The problem of Kierkegaard's socrates

Res Philosophica (4):555-579 (2017)
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Abstract

This essay re-examines Kierkegaard's view of Socrates. I consider the problem that arises from Kierkegaard's appeal to Socrates as an exemplar for irony. The problem is that he also appears to think that, as an exemplar for irony, Socrates cannot be represented. And part of the problem is the paradox of self-reference that immediately arises from trying to represent x as unrepresentable. On the solution I propose, Kierkegaard does not hold that, as an exemplar for irony, Socrates is in no way representable. Rather, he holds that, as an exemplar for irony, Socrates cannot be represented in a purely disinterested way. I show how, in The Concept of Irony, Kierkegaard makes use of 'limiting cases' of representation in order to bring Socrates into view as one who defies purely disinterested representation. I also show how this approach to Socrates connects up with Kierkegaard's more general interest in the problem of ethical exemplarity, where the problem is how ethical exemplars can be given as such, that is, in such a way that purely disinterested contemplation is not the appropriate response to them.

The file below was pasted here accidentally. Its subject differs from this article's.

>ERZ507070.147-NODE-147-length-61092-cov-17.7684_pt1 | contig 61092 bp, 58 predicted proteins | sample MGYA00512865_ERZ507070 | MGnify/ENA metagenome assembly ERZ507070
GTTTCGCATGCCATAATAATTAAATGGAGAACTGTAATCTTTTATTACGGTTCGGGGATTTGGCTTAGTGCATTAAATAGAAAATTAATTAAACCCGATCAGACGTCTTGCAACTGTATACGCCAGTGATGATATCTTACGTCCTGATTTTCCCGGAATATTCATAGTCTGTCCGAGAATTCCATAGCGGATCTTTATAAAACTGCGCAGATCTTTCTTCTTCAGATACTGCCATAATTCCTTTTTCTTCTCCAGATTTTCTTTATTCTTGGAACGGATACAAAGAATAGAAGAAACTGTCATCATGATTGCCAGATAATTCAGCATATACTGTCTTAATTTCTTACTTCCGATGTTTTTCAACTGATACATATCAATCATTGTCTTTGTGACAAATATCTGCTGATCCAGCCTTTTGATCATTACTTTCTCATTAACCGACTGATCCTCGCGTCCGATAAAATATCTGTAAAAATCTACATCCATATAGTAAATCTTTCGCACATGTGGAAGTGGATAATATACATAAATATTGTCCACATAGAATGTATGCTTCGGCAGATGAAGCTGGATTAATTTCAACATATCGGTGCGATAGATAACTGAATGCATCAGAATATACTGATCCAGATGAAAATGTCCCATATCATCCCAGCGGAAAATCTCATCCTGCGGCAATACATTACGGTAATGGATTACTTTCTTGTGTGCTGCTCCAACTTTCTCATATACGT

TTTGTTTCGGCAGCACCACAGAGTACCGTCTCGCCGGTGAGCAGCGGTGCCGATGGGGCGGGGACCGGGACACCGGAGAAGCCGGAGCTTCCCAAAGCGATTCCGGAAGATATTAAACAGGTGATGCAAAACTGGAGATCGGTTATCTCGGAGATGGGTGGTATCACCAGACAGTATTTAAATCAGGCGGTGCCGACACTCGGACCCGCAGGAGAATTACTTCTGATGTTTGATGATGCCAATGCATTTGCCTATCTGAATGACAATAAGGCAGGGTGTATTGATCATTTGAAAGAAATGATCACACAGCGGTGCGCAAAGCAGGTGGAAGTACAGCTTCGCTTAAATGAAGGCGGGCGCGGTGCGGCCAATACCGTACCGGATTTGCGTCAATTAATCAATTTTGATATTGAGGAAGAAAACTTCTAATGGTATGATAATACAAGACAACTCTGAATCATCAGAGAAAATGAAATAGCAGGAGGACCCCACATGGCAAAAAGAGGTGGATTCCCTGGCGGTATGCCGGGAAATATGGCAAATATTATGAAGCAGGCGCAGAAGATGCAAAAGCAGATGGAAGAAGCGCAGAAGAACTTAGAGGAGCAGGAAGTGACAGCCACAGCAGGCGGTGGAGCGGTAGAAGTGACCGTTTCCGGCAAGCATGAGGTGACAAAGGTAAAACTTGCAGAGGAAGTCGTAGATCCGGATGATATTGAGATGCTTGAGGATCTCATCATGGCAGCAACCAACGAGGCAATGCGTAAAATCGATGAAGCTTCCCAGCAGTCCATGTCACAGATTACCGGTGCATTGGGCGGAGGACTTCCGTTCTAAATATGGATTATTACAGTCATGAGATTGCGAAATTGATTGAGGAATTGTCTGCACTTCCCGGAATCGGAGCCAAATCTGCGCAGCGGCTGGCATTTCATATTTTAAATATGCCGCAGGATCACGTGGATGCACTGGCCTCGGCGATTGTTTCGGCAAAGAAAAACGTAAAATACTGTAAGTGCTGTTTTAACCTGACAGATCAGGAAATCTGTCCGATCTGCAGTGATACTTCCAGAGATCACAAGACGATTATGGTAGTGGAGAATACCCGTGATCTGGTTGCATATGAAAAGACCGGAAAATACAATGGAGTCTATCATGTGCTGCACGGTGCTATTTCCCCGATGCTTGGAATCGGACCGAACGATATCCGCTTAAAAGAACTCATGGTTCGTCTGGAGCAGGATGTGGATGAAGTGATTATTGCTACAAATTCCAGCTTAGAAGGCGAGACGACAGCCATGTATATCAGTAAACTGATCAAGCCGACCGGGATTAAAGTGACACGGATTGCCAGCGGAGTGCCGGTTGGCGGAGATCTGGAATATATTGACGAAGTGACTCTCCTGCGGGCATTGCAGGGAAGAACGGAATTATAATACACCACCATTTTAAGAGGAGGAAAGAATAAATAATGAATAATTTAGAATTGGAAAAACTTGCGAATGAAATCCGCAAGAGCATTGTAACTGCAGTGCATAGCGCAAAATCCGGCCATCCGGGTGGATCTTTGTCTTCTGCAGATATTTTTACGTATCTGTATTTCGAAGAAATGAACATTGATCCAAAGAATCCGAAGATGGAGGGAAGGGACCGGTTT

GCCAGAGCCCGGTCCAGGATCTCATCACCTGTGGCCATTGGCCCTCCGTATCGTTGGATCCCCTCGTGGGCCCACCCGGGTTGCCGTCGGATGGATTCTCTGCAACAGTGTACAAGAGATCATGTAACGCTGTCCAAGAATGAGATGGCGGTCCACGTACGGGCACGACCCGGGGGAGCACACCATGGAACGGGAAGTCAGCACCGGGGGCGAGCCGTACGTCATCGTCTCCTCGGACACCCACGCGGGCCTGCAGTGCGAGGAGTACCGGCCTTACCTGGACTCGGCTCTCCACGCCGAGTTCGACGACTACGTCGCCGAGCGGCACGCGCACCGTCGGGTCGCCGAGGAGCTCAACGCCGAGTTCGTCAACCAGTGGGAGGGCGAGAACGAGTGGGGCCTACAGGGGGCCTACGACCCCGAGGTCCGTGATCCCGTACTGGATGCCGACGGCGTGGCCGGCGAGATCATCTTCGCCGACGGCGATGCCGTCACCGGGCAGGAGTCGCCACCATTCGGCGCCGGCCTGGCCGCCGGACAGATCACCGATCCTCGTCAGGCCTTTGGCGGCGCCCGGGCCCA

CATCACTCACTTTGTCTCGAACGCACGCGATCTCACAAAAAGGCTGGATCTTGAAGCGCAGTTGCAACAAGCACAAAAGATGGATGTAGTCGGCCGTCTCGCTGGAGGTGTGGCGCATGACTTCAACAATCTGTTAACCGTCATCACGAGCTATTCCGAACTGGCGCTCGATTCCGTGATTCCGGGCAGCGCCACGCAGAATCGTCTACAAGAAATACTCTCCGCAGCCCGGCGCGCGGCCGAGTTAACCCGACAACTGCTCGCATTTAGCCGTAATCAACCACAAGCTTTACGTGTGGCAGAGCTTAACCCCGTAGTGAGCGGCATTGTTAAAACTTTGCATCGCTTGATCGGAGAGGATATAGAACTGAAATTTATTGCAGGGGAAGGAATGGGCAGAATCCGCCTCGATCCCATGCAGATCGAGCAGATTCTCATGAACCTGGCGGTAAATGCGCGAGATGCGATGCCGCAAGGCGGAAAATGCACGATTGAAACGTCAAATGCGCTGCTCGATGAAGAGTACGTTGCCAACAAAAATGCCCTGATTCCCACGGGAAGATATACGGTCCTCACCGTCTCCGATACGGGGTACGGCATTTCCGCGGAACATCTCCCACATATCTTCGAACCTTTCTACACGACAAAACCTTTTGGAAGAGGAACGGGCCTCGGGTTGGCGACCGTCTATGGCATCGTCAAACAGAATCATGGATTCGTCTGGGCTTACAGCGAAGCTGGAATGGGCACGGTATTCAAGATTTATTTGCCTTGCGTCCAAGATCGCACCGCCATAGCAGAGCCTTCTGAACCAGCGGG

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Daniel Watts
University of Essex

Citations of this work

Kierkegaard, Repetition and Ethical Constancy.Daniel Watts - 2017 - Philosophical Investigations 40 (4):414-439.
Valuing humanity: Kierkegaardian worries about Korsgaardian transcendental arguments.Daniel Watts & Robert Stern - 2019 - International Journal of Philosophy and Theology 80 (4-5):424-442.
Practical irony: Reflections on a theme in the work of Jonathan Lear.Simon Thornton - 2021 - European Journal of Philosophy 30 (2):840-853.

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References found in this work

Philosophical Investigations.Ludwig Wittgenstein - 1953 - New York, NY, USA: Wiley-Blackwell. Edited by G. E. M. Anscombe.
Philosophical investigations.Ludwig Wittgenstein & G. E. M. Anscombe - 1953 - Revue Philosophique de la France Et de l'Etranger 161:124-124.
The Blue and Brown Books.Ludwig Wittgenstein - 1958 - Philosophy 34 (131):367-368.
Beyond the Limits of Thought.Graham Priest - 1995 - Cambridge, England: Cambridge University Press.

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